A quick PSA for anyone on the fence about picking up an Amazon Echo: The Amazon Tap has officially started shipping in the US. It’s available for $130.For the uninitiated, the Tap is a more portable version of Amazon’s popular smart speaker. It has access to the same Alexa virtual assistant found on the Echo, except it’s totally wireless, built along the lines of more traditional Bluetooth speakers like the JBL Flip 3 or UE Boom 2. Because it’s portable, the Tap has you activate Alexa through a microphone button on its front, instead of utilizing the Echo’s always-on voice recognition tech. Amazon says this change is to help preserve the Tap’s battery, which it says will survive 9 hours of audio playback.
Source: Amazon’s newest Echo smart speaker is now officially available – Business Insider
The Amazon Echo offers our first serious glimpse into the future of an intelligent home. It’s not perfect, but whether you’re you’re thinking of getting an Echo, hear people talking about “Alexa,” or not sure what the one you have is capable of, here are some of the best things you can do with it.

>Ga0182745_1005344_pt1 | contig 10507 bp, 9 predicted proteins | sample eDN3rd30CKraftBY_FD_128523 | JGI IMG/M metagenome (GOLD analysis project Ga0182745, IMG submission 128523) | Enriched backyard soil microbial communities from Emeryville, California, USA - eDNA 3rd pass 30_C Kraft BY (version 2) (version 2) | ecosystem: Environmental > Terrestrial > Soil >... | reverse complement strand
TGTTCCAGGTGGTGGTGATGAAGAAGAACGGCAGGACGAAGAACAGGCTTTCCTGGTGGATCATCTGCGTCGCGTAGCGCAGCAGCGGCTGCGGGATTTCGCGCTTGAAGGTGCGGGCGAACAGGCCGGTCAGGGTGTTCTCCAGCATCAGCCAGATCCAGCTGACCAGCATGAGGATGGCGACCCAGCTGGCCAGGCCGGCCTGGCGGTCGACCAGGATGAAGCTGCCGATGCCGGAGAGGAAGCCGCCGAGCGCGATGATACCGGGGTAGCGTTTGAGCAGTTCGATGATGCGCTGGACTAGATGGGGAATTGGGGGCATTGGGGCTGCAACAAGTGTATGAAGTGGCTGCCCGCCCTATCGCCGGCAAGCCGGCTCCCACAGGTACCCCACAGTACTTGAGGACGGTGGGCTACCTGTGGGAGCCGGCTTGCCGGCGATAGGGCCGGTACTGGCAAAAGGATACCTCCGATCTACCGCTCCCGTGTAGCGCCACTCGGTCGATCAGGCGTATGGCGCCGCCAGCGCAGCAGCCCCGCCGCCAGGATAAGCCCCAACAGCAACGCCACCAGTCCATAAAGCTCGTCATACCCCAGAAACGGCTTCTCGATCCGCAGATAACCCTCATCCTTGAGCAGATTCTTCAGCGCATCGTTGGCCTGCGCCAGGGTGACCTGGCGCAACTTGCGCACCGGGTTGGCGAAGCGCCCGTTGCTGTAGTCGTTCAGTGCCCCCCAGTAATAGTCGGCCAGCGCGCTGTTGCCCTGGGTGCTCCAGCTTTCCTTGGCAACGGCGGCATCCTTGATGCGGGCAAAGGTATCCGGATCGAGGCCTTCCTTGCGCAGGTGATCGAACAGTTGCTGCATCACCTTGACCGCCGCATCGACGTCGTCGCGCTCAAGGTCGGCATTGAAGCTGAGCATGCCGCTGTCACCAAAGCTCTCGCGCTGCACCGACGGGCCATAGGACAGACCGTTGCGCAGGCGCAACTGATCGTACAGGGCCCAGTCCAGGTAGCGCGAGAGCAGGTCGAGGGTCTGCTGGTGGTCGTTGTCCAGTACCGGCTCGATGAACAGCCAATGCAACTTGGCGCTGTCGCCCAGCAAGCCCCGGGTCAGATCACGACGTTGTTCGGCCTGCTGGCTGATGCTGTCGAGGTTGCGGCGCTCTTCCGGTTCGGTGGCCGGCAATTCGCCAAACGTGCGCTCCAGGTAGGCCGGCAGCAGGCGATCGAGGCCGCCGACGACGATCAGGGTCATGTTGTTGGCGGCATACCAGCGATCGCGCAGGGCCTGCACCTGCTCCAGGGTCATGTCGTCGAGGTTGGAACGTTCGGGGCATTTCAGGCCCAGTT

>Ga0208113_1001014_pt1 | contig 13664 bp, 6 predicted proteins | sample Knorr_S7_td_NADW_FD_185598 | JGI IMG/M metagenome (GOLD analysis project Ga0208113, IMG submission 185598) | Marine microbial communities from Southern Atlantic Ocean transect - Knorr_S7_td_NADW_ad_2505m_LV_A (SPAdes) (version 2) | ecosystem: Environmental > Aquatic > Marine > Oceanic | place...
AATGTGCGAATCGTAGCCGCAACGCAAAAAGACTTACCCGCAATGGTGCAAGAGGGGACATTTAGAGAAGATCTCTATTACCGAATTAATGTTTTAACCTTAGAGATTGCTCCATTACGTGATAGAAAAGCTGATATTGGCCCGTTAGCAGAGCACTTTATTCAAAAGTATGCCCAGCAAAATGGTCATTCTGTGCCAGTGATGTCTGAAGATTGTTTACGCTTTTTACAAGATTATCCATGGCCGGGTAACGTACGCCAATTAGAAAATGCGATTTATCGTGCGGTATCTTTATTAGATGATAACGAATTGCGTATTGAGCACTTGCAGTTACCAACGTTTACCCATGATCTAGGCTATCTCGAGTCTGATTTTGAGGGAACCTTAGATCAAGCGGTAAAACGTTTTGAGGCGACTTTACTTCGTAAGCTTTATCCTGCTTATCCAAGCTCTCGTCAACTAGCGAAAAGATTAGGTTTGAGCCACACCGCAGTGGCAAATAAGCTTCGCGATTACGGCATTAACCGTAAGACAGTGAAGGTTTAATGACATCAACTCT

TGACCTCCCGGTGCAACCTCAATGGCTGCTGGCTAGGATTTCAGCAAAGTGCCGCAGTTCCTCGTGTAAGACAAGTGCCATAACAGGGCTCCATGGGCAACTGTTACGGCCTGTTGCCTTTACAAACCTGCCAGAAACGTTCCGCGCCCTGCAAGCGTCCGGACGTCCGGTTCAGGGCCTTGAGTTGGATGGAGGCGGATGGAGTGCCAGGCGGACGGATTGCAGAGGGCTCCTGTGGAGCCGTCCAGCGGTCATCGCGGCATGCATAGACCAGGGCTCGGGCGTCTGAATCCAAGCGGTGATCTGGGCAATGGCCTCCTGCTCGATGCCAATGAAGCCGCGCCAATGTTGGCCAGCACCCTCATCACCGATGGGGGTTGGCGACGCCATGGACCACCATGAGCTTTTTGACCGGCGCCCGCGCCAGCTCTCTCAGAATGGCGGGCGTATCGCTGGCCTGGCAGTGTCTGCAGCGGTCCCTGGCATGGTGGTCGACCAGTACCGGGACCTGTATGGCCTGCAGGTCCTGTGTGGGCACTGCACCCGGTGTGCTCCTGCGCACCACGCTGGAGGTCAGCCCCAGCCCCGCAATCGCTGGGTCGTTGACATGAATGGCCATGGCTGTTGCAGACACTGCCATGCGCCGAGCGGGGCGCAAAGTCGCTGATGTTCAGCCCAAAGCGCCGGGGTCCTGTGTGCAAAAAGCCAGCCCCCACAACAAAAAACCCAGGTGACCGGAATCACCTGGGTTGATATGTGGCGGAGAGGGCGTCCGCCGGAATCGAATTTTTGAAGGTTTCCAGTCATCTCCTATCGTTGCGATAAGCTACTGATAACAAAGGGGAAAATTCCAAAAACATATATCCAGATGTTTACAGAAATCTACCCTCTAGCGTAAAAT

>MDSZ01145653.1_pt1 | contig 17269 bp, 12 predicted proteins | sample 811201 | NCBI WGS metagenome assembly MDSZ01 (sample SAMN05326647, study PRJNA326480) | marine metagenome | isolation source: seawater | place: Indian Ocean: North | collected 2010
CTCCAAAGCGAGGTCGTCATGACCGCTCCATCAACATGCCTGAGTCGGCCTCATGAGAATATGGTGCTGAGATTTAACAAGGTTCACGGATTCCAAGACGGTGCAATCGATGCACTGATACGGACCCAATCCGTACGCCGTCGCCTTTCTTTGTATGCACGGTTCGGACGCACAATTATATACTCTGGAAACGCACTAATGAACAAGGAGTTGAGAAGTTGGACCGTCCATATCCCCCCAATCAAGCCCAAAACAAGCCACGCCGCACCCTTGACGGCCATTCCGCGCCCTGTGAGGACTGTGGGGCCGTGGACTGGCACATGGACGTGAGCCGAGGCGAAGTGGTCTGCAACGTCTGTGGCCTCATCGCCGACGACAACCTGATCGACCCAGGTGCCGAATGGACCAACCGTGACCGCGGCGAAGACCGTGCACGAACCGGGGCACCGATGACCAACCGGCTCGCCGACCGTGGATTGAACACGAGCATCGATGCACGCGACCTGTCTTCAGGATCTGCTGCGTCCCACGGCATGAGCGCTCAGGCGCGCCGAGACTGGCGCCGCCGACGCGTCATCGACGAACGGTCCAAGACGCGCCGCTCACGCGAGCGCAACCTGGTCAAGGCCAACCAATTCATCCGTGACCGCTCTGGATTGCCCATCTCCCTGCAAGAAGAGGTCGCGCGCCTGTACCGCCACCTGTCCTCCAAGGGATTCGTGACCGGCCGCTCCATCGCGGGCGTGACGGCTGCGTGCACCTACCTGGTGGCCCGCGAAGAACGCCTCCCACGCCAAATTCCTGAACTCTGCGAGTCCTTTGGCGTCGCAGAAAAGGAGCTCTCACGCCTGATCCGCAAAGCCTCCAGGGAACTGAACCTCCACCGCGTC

Source: The Seven Best Things You Can Do With an Amazon Echo
Amazon’s Kindle business is one of the more intriguing businesses in technology.
Amazon reveals almost nothing about its sales or profits, so we have to rely on the estimates of analysts. Scott Devitt at Morgan Stanley did his best to break it down, and he believes the Kindle business is highly profitable for Amazon.